Life in Lockdown – Lockdown Story – Reporting from Lockdown
Caption: Craig Gray
Caption: Craig Gray
It’s funny how things work out. One minute you’re scaling a mountain skirted by emerald green tea plantations two kilometres above sea level in Southern India, the next you’re back in your hometown on the South Coast of England, self isolating alone in a tiny flat, in the midst of the biggest pandemic since the Spanish flu.
It was while I was staying on the outskirts of a small town called Munnar, a hill station in the Western Ghats mountain range, that the virus began to take hold in Italy. At first it was almost a joke with the locals. ‘Are you from Italy?’ they began to ask any Western backpacker, on the bus, in the street, but always with a smile. There was as sense that something was going on, but it was happening far away. The smiles soon faded however, and by mid-March the local government had began to firmly recommend that any tourists leave the area, and indeed the country.
The attitudes of the people had also changed. Travellers were being refused public transport, service in restaurants, even the rickshaw drivers, normally annoyingly persistent in their efforts to win a fare, had stopped asking if you needed a ride. An atmosphere of mistrust and suspicion permeated every interaction with the town’s citizens. They were frightened of us, and rightly so. The most high profile cases of the virus in Kerala at that time were after an Italian flight landed in Kochi only two weeks before, and recently there were reports of a group of English travellers ignoring quarantine advice and disappearing into the country illegally.
Local police insisted all tourists keep to their accommodation, and advised that we get tested for symptoms at the local clinic. This did little to appease the town’s citizens however, and after a group of housewives came to air their grievances at the gates of the hostel, I made the decision to head back home. Indeed, with increasing reports of airlines cancelling flights I began to realise that if I didn’t go soon, I may struggle to make it back at all.
I arrived back in the UK on 21 March, following an excruciatingly dull 19-hour stopover in Bahrain airport. Heathrow was noticeably quiet. The M25 eerily deserted. It was like returning mid-way through a Stephen King novel. With only about £100 to my name, and job possibilities disappearing left, right, and centre due to the government banning mass gatherings, and closing the pubs on the 20th (my marketable skills are bar management and events), I was lucky to find a good friend with a spare room.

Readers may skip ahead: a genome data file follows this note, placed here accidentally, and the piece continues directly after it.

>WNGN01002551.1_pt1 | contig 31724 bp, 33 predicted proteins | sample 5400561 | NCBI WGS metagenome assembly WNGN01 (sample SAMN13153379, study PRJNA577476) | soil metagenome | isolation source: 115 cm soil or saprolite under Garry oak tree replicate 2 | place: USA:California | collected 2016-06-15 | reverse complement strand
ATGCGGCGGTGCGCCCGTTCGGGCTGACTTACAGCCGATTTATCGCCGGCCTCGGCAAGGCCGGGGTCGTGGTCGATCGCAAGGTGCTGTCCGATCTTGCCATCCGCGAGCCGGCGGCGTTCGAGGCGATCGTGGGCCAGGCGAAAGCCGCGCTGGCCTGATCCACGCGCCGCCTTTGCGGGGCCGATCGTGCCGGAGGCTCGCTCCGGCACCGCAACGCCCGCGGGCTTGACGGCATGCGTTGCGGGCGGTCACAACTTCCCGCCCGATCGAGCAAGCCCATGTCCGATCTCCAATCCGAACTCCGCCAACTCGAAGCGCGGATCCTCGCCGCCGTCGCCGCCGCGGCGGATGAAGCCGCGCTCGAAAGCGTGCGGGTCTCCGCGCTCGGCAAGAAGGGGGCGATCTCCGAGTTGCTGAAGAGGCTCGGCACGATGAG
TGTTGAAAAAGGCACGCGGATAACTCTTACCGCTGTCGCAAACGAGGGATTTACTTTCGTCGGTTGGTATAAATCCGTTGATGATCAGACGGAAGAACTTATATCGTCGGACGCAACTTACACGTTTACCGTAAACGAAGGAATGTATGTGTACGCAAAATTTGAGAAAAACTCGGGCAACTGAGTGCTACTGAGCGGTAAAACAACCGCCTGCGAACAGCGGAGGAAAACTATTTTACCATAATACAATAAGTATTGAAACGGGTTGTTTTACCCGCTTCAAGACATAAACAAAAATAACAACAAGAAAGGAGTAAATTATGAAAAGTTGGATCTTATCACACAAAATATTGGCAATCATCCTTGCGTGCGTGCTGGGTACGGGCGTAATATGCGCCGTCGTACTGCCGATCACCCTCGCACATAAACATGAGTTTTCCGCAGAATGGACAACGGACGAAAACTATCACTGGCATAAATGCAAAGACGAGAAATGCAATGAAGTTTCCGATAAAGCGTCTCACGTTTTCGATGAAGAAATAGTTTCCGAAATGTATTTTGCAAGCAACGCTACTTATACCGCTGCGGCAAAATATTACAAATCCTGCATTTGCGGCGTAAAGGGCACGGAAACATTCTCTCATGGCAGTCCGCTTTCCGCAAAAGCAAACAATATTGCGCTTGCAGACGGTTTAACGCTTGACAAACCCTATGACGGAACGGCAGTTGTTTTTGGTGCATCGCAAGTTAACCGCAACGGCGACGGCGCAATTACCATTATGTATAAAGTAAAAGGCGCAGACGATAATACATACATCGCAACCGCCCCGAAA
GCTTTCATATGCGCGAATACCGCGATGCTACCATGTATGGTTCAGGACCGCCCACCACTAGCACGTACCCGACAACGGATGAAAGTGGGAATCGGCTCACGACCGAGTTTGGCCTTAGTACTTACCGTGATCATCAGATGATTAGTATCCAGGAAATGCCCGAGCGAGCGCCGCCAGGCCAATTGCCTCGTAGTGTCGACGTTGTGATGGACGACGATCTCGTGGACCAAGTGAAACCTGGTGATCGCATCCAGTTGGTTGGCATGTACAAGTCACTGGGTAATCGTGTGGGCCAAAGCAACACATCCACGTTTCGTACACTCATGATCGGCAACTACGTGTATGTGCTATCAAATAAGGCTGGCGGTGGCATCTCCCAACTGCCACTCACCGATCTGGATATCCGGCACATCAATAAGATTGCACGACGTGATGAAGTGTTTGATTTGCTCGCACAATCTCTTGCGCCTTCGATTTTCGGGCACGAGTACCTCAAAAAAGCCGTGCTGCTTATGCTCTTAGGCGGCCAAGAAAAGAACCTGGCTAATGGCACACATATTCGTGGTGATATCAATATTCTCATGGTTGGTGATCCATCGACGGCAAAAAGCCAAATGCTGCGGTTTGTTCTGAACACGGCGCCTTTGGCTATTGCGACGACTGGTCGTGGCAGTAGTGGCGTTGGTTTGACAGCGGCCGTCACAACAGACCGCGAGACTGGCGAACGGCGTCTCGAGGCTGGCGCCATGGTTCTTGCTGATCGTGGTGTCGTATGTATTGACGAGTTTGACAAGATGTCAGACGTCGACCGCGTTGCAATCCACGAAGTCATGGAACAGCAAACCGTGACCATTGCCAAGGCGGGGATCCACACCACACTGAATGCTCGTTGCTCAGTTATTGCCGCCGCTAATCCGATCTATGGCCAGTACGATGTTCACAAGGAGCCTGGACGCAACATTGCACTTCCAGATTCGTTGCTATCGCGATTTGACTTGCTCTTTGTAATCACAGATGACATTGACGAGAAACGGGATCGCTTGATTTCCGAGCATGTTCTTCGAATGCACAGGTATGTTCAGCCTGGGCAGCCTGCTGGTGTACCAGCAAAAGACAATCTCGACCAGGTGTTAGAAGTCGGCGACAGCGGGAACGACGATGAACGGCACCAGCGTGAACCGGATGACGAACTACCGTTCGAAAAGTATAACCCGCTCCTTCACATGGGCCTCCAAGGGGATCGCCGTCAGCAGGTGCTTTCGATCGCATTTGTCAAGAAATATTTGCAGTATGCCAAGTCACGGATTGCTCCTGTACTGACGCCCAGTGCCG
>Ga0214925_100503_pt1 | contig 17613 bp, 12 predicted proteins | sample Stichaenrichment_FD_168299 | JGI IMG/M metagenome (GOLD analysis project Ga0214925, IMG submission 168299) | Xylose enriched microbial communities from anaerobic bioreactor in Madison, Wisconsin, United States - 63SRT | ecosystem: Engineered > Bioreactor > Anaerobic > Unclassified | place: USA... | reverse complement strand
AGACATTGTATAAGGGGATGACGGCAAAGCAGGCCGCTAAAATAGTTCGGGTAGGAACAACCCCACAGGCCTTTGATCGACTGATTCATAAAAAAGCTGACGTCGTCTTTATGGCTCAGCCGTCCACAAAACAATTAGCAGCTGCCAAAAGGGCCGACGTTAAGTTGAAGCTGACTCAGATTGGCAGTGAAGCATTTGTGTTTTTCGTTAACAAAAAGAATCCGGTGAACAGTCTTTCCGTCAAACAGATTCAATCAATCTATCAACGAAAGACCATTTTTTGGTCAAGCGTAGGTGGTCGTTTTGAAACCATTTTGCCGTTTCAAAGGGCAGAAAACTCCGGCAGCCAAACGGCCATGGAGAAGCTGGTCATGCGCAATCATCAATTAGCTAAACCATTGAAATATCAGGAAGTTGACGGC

I am fortunate. I left to go travelling last August, and was due to return at the end of April. There were many people I met in India who had only just begun their ‘trip of a lifetime’ and were having to cut things very short. A few months ago I was anticipating, and in fact almost dreading, coming home to a country that had been divided for so long and, with the election of Boris Johnson last December and his remit to ‘Get Brexit Done’, not looking to be particularly united any time soon. Such issues seem to have paled into insignificance, rightly or wrongly, as we now enter our fourth week of lockdown, and the daily death toll shows no sign of slowing.
Whether the government is managing this crisis well or not, is not for me to say. The empty streets, the deserted beaches, the long but orderly queues in front of every shop, tell me that as individuals we are taking this seriously. We are suffering the biggest disruption to our daily lives in most people’s living memory, and although it’s very easy to point out a (very small) minority who seem to be unaware of the gravity of the situation, lets not forget that most are doing everything they can to help. Even if that means simply staying at home and watching telly.
When you’re at your door clapping the NHS, or Boris, or whoever else you feel is deserving of some recognition for the work they are doing at this crossroads in history, don’t forget to clap for yourself a little bit too.
Craig’s report is the first from our series ‘Life in Lockdown’ featuring lockdown stories from people in Dorset and across the globe. ‘Life in Lockdown’ aims to shine a light on how people’s lives have been affected by lockdown and how they are surviving. They will share their experiences and tips for living in lockdown. We will be publishing the reports online over the next couple of weeks and in the upcoming May 4Dorset magazine. If you have a lockdown story you would like to share please get in touch as we would love to hear from you
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